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Michael Pearson, Chairman of the board and Chief Executive Officer of Valeant Pharmaceuticals.CHRISTINNE MUSCHI/Reuters

An unusual $100-million (U.S.) loan deal involving Valeant Pharmaceuticals International Inc. chief executive officer Michael Pearson is raising questions about the company's governance practices after he was forced to sell 1.3 million shares he held in the company.

Valeant issued a news release Friday saying Goldman Sachs Group Inc. sold 1.3 million of Mr. Pearson's Valeant shares that it held as collateral for his loans, even though Mr. Pearson did not want the shares to be sold.

The drug company said Mr. Pearson borrowed the $100-million from Goldman Sachs to make charitable donations, meet tax obligations and purchase Valeant shares. His charitable donations included a $30-million pledge to Duke University in 2014 and a promise to help fund a community swimming pool.

But Goldman "required repayment of the loans" as Valeant's stock plummeted in the face of allegations and investigations, and the firm sold the shares to cover the full amount of the outstanding loan, Valeant said.

Mr. Pearson said he did not agree with the decision.

"Since joining Valeant, I have not sold any shares provided to me as compensation, and it was not my desire that shares be sold now," he said in a statement.

Mr. Pearson pledged a total of two million shares to cover the loan, representing about 20 per cent of the 10 million shares he owned.

Concordia University professor Michel Magnan, who specializes in governance issues, said Valeant's board "has played a game of cat and mouse" with Mr. Pearson over his shares and his loans, and problems are coming at a bad time as Valeant faces a bigger crisis.

"It does not inspire confidence in the governance of the company," he said.

Valeant officials said there would be no further comment beyond Friday's news release.

In its most recent shareholder proxy circular, Valeant said the board imposed restrictions on Mr. Pearson in 2010 – which have been subsequently extended – prohibiting him from selling any of his shares in the company until 2017 as part of a policy to retain and motivate executives who have built significant wealth in the company.

Mr. Pearson later used some shares as collateral for loans, the proxy circular says, and was given approval by the board. But the board said it then decided it wanted to "reduce the level of pledging generally at the company in the future," so it introduced a policy in 2014 prohibiting the use of shares as loan collateral, with exceptions for Mr. Pearson's loans.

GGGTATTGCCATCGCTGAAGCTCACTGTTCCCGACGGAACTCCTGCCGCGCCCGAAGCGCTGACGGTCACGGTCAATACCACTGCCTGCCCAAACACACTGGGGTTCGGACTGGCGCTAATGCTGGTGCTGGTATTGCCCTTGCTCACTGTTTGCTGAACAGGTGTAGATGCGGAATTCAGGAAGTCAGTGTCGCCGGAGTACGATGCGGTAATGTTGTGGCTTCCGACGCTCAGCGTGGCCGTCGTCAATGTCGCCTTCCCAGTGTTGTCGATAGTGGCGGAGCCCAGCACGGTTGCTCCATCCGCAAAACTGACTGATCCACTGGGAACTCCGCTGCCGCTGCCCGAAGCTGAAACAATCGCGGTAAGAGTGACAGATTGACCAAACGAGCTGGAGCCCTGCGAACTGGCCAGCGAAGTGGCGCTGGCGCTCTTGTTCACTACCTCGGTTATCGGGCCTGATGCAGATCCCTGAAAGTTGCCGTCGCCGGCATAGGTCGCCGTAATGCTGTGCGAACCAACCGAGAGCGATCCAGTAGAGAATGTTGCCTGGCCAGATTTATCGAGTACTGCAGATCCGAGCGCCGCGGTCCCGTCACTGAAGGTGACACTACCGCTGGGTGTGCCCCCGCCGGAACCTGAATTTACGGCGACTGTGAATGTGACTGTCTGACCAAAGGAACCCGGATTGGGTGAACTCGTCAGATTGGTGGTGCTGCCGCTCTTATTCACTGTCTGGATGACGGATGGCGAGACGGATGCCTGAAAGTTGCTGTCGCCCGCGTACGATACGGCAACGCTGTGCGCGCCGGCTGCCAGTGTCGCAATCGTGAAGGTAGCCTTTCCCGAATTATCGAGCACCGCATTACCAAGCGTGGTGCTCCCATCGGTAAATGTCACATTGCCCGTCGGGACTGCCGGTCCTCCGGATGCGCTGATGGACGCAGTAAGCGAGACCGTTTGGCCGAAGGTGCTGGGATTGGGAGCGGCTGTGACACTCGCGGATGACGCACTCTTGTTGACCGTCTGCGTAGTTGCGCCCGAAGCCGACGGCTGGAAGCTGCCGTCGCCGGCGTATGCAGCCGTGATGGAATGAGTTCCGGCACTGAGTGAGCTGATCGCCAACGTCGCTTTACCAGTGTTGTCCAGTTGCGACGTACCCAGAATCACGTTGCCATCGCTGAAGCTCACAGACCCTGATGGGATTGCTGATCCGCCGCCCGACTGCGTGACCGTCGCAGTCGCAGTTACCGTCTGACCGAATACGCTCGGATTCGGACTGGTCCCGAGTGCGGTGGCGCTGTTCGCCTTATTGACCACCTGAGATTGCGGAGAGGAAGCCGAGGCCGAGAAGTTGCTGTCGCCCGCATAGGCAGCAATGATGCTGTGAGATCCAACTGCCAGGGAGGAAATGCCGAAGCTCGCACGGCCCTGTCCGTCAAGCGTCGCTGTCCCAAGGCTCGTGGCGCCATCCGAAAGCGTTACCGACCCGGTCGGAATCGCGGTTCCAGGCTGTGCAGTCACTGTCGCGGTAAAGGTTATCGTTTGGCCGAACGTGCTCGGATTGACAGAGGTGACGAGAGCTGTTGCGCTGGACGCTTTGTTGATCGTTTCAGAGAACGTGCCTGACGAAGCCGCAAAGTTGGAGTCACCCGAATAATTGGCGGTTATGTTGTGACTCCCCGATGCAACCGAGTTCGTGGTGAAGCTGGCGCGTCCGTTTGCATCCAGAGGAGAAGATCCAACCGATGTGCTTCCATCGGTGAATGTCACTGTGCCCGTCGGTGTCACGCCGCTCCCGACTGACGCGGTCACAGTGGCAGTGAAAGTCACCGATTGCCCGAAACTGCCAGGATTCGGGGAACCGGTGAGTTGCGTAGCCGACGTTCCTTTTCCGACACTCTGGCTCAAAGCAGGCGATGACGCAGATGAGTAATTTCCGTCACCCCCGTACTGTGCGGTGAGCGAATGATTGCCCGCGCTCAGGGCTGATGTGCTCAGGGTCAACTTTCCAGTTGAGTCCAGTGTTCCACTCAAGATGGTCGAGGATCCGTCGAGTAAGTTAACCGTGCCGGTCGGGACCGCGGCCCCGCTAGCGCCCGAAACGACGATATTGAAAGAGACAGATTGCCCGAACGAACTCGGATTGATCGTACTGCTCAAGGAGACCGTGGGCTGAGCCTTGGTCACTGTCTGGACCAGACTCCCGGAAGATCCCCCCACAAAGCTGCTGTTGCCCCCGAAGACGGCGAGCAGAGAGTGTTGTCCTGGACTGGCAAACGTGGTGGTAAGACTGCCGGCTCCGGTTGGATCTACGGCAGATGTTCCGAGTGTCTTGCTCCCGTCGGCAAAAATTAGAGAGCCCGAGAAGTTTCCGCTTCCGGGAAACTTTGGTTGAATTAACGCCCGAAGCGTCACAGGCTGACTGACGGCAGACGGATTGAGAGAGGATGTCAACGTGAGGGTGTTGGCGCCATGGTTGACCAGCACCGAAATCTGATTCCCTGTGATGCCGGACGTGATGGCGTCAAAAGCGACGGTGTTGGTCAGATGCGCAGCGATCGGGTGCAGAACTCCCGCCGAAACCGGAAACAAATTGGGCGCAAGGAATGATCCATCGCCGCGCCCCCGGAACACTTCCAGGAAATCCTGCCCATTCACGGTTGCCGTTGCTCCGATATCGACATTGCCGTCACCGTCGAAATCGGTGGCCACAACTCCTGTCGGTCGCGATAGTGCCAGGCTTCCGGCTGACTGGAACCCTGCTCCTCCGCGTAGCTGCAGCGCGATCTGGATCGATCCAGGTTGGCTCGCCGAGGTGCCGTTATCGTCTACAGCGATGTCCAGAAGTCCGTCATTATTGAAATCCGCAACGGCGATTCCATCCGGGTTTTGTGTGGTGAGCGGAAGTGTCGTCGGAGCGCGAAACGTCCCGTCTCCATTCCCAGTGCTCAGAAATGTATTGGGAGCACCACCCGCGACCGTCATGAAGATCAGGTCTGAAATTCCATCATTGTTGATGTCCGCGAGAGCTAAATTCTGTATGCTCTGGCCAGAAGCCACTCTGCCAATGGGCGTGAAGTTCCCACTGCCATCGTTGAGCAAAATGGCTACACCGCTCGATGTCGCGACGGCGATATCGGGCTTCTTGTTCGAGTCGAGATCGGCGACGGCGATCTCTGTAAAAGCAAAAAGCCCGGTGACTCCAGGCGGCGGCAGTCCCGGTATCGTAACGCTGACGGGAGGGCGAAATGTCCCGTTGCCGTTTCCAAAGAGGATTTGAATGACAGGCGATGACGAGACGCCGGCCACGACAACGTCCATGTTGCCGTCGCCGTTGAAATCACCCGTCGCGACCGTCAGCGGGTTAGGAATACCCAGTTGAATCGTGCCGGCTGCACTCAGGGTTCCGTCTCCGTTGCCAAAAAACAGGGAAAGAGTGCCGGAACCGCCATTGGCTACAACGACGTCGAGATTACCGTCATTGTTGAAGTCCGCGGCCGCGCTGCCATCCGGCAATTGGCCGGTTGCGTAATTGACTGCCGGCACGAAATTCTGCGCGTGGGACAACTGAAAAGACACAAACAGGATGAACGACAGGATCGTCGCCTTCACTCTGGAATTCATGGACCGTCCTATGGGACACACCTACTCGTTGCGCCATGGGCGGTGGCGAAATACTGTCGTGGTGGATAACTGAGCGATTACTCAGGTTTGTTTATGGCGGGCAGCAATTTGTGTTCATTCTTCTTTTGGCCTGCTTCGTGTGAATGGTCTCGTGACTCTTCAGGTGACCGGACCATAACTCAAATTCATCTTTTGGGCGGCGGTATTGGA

Earlier this year, the board modified Mr. Pearson's employment agreement to allow him to sell three million shares despite his sale restrictions, plus use another one million shares for charitable giving, "which may reduce the level of pledging." He has not sold any shares.

Compensation consultant Ken Hugessen said he has seldom seen companies prohibit CEOs from selling any of their shares, and Valeant demonstrates that such a restrictive policy leaves executives too constrained with much of their wealth tied up in illiquid shares.

He said it is not a solution to let executives pledge shares as loan collateral, because it takes control of the share sales out of their hands.

"It would be better by far if [Mr. Pearson] would have sold those shares at the time he pledged them and just put out a press release. … It would have been part of ancient history. That's really the lesson – sell when you can, not when you're up against the wall."

York University law professor and governance expert Richard Leblanc said it is unusual for companies today to allow senior executives to pledge their shares for loans or other hedging purposes. It is even more unusual when companies have a written policy prohibiting the practice, he said.

"It's just very anomalous. And the quantum of it – $100-million – should raise alarm bells."

Prof. Leblanc said most boards have banned executives from hedging their shares, or pledging them as collateral because they give up direct control over the holdings, which distorts the benefits of owning shares to align with shareholder interests.

Prof. Magnan said behaviours can change when executives are allowed to hedge or pledge their shares, because they may no longer be as motivated to think like shareholders. Some may take more risks, for example, or be less interested in long-term growth.

Prof. Leblanc said the fact that Mr. Pearson is both chair of the board and CEO has given him too much power to shape rules to his benefit. A board chair sets agendas, controls board meetings and plays a role in choosing directors for the board, Prof. Leblanc said.

"It's a huge concentration of power in one person, and there's the capacity for self-interest when you're chair and CEO," Prof. Leblanc said. "And this is a very good example."

Mr. Pearson – who graduated from Duke with both bachelor of science and engineering degrees – pledged $30-million to the university's Pratt School of Engineering in June, 2014.

Goldman has had a long-term relationship with Valeant as adviser, lender and underwriter. A veteran Goldman senior executive, Howard Schiller, left in 2011 to become Valeant's chief financial officer. He left in June but remains on Valeant's board.

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